Tagatay Ridge, Luzon

Manila Hotel Annex, Dec. 1945
G. Mountz collection

Manila Hotel Annex, Dec. 1945
G. Mountz collection

By 1300 hours on 3 February 1945, General Swing had most of his division back together and he made the Manila Hotel Annex his CP (Command Post). The beautiful hotel seen in the picture above (10 months later) had been looted and ransacked long before the Americans got there, but it would suit their purposes. Frank Smith, a reporter for the Chicago Times reported that Gen. Eichelberger stated at the Annex, “The 11th Airborne Division is the fightingest goddamn troops I ever saw.”

Highway 17 would now begin to turn into a two lane concrete road. This seemed like a good sign for beating Gen. Krueger to Manila, but the 11th was short on trucks and the fuel to move them. Gasoline arrived on the 4th, delivered by ten C-47s. Forward scouts reported that the road was fairly safe as far as Imus and the 511th regiment moved out.

The 188th and the 1st of the 187th finished clearing out Shorty Ridge of the enemy and then they too moved toward Manila. It was here that Swing altered the missions of some of his units. General Hildebrand of the 187th was told to secure the main supply route (MSR) and was given control of the thousands of guerrillas of Batangas and Cavite provinces. Controlling and organizing the guerrillas was a difficult operation as they would remain loyal to whoever ran what section of which province. Coordinating their missions and tracking them and getting them supplies was extremely tedious in comparison to an Army unit. The guerrilla reports were not always reliable either. Eichelberger, in one, was told that Manila was burning to the ground. The general looked out his window and could see for himself that there was one small trail of smoke. Active patrols of the 187th, though shorthanded, drove the Japanese farther back into the mountains as they continued to move to an area south of the capital city.

On the 4th, the calvary, under Brig. Gen. Chase, arrived to release the 510 prisoners of Santo Tomas and Bilibid prison. Also on this date, General MacArthur released a communique that Manila was free and in our hands, BUT as was his nature, he was a bit hasty in his reports. The Sixth Army coming down from the north and the Eighth Army (which was actually the 11th A/B) approaching from the south, had much work to do ahead of them. The 187th set their sights on the airfields and the areas where the Japanese manned the AA (anti-aircraft – also known as ack-ack) guns.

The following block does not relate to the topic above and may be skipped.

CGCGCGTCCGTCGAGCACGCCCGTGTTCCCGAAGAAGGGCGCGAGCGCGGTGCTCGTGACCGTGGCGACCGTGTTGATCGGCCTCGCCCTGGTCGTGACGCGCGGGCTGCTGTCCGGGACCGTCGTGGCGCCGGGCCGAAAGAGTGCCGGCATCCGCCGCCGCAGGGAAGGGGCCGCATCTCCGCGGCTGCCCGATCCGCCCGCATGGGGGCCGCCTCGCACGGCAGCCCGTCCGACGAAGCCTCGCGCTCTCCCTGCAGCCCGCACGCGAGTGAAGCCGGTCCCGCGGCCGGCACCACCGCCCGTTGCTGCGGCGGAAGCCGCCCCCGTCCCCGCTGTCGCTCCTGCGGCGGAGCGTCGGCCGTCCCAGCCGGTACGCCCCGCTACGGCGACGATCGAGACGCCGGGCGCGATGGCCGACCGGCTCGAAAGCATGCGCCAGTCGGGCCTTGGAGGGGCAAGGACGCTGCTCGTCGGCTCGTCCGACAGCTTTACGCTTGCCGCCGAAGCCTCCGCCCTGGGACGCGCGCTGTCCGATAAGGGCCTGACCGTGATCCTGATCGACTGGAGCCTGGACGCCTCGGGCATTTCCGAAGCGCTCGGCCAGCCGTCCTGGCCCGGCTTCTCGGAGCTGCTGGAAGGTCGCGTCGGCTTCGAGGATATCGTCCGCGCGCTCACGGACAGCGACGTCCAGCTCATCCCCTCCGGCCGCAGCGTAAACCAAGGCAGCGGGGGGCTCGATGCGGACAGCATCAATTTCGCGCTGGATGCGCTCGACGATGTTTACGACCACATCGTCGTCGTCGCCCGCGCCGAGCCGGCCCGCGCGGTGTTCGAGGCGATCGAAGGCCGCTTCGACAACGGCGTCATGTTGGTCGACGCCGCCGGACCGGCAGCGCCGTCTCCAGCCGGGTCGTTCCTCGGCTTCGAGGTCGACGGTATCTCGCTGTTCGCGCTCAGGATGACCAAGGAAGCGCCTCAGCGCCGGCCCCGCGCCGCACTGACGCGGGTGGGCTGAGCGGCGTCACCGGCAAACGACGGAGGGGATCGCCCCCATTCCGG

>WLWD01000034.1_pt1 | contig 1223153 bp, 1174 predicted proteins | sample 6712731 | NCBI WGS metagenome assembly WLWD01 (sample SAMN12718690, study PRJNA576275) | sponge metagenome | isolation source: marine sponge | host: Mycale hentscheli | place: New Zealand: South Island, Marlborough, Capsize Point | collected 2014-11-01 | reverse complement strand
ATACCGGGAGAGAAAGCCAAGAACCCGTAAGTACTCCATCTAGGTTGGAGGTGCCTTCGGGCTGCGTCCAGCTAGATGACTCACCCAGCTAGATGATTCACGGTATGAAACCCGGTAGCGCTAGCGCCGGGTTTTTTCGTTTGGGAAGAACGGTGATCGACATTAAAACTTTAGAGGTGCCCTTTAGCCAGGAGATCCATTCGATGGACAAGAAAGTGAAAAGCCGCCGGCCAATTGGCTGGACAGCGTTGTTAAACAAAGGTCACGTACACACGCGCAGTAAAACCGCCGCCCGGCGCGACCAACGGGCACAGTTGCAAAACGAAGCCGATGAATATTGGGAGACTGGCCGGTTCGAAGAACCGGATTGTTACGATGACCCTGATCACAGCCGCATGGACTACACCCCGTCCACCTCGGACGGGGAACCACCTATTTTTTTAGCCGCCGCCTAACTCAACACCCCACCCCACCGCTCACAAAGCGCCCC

the old Bilibid Prison 1945

the old Bilibid Prison 1945

U.S. POWs behind Santo Tomas

U.S. POWs behind Santo Tomas

About GP Cox

Everett Smith served with the Headquarters Company, 187th Regiment, 11th A/B Division during WWII. This site is in tribute to my father, "Smitty." GPCox is a member of the 11th Airborne Association. Member # 4511 and extremely proud of that fact!

Posted on January 9, 2013, in SMITTY, Uncategorized, WWII and tagged , , , , , , , , , , , , , , , , , . Bookmark the permalink. 12 Comments.

  1. What a great blog. I’ve been working on a book about the Angels for a couple of years now.


  2. Your descriptions are so detailed that I can almost see the troop movements before my eyes. Thank you for bringing clarity to the War in the Pacific.


  3. About the Mosquito pilot…

    My blog about him and his squadron has 111 posts up to now. Started in April 2010.


    People find it and then share also what they know. It has not stopped since the first post…


    Talk about some journey into the past.

    This is what will happen with your blog about your father’s war years.

    Trust me on this Gail.


  4. Translation of my post…


    Mosquilo pilots were not running in the streets in 1945, even less in the streets of Bromptonville.

    Bromptonville will soon be something of the past since it was incorporated with the town of Sherbrooke.

    I am sadden when towns lose their identity and then their history.

    I knew nothing about this little town in the Eastern Townships before I meet in this man whose youth hero was a Mosquito pilot.

    This hero was Flight Lieutenant Eugène Gagnon DFC, son of Pierre Gagnon and Georgiana Garneau.

    He will live forever in the memory of the people thanks to this blog.


  5. Than you for continuing to explain how and when the division split up or changed. I am not of a military background and have found myself getting lost in conversations when people start talking with numbers. I am slowly catching on and your posts are clearing up conversations from earlier years with other people.


  6. This says it all…

    “The 11th Airborne Division is the fightingest goddamn troops I ever saw.”


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